Hackers put more than half a million login details for the teleconferencing app Zoom on the dark web, the Sunday Times newspaper reported

By May 3, 2020, 5:45 AM EDT

  • 500,000 credentials were bought by cybersecurity firm Cyble
  • Zoom has come under pressure for privacy vulnerabilities
The logo for the Zoom Video Communications Inc. application.
The logo for the Zoom Video Communications Inc. application. Photographer: Gabby Jones/Bloomberg

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Hackers put more than half a million login details for the teleconferencing app Zoom on the dark web, the Sunday Times newspaper reported.

The logins were put up for sale at 1 pence (1.25 cents) each and were discovered and bought by cybersecurity intelligence company Cyble, the paper said. Cyble bought the logins from a Russian-speaking person on the Telegram messaging service, which allows anonymous messaging.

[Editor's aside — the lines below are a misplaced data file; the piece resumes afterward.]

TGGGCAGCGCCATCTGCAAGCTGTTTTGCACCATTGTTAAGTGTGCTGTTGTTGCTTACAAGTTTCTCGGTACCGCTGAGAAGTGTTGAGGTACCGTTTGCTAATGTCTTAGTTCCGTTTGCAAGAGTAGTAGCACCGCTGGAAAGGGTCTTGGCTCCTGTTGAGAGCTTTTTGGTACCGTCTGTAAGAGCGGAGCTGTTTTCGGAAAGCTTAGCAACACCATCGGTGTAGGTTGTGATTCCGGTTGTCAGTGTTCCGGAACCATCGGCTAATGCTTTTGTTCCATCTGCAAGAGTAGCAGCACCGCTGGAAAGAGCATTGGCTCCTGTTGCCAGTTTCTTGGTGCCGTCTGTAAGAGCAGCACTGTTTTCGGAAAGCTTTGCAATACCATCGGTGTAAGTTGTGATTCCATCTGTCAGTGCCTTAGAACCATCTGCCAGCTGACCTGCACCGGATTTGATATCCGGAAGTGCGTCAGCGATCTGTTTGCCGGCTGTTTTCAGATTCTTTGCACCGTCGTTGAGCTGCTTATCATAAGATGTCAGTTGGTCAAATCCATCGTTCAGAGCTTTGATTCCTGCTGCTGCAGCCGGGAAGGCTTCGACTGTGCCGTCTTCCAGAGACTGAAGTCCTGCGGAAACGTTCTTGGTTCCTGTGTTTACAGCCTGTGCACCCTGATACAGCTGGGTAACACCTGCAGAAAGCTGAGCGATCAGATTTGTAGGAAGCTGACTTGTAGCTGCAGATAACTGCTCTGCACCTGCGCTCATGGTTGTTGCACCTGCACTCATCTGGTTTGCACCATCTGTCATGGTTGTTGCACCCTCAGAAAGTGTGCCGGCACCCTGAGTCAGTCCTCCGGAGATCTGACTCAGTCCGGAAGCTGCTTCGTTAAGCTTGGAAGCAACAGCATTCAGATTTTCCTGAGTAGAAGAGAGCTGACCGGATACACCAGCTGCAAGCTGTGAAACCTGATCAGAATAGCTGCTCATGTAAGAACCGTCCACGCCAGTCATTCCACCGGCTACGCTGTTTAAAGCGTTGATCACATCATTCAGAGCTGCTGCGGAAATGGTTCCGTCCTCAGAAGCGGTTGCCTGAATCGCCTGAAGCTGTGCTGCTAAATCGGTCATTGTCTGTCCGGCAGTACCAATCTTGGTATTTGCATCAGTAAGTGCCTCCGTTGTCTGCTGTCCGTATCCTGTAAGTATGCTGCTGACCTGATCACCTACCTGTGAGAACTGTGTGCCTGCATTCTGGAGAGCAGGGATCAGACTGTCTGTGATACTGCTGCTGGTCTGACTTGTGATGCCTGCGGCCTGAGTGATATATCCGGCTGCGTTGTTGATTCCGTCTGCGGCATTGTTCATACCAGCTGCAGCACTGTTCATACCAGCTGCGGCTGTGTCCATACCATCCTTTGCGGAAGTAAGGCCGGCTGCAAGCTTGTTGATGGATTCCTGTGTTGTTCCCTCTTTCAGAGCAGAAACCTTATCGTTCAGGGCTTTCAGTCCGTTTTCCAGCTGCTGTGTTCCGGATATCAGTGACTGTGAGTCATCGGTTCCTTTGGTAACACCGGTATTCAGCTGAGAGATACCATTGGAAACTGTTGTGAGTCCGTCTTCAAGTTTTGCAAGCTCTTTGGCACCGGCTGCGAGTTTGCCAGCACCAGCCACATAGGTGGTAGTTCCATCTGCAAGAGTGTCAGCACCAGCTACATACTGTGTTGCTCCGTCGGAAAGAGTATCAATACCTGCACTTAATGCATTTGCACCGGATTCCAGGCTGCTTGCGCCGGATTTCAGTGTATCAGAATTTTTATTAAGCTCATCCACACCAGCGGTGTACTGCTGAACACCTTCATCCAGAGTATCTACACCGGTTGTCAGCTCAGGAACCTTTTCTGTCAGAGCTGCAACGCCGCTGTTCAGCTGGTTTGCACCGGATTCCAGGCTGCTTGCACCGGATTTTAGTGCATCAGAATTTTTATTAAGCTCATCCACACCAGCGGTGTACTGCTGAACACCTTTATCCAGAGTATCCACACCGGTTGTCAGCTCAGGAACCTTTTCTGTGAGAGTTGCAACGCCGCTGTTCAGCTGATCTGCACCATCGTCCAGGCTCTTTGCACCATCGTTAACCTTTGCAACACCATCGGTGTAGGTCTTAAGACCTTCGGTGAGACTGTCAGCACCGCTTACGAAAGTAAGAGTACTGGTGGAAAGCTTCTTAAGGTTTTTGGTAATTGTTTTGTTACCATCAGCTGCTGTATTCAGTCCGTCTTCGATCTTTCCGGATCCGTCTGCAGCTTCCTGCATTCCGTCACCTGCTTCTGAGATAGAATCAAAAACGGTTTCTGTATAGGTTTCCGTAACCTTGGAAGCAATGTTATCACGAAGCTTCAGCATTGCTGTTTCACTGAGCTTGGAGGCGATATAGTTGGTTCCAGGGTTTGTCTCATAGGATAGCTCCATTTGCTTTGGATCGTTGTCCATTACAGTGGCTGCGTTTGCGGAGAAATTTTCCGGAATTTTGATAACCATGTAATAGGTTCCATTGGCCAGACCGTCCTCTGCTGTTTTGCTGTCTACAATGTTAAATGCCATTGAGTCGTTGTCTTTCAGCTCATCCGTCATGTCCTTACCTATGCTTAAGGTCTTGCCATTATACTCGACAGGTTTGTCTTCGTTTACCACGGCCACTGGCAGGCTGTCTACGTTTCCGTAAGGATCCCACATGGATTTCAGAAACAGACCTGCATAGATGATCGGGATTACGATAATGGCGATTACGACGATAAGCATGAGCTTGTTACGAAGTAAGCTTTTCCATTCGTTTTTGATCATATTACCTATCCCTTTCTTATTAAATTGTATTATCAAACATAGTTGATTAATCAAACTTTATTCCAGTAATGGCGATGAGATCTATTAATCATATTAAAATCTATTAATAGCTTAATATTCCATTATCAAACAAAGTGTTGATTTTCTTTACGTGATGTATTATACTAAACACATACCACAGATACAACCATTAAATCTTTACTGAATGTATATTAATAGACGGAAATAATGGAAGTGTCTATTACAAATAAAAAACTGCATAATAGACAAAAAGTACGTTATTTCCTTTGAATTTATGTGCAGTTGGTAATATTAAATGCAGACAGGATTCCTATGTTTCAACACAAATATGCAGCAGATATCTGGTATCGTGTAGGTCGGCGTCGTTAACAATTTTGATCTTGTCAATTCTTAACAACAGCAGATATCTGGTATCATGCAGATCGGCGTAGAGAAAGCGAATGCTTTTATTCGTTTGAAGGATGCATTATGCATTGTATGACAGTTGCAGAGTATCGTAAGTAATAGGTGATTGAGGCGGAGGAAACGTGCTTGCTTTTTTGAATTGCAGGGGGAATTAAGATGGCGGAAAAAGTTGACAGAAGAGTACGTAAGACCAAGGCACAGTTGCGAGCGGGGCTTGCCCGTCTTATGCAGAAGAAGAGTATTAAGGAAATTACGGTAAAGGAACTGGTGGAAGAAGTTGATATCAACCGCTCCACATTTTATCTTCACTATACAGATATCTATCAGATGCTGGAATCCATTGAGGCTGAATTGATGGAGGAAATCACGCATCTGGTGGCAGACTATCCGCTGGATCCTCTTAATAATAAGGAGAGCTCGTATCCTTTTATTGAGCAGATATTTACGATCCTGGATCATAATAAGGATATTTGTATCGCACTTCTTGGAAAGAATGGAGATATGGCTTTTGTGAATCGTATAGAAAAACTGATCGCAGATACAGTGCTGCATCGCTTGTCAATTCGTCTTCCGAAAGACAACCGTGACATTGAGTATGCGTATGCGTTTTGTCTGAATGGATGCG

Zoom Video Communications Inc. has seen global usage of its service surge during coronavirus shutdowns, but has come under increasing pressure over vulnerabilities in the app’s software encryption. The company has been sued amid accusations it hid flaws in its app and has seen cases of online trolls sneak in and disrupt web meetings with profanity and pornography.

Zoom Goes From Conferencing App to the Pandemic’s Social Network

Zoom’s shares have more than doubled this year alongside its meteoric rise in popularity, but privacy and cybersecurity experts have expressed skepticism. From Elon Musk’s SpaceX and Tesla Inc. to New York City’s Department of Education, agencies around the world have begun to ban usage of the app amid security concerns.



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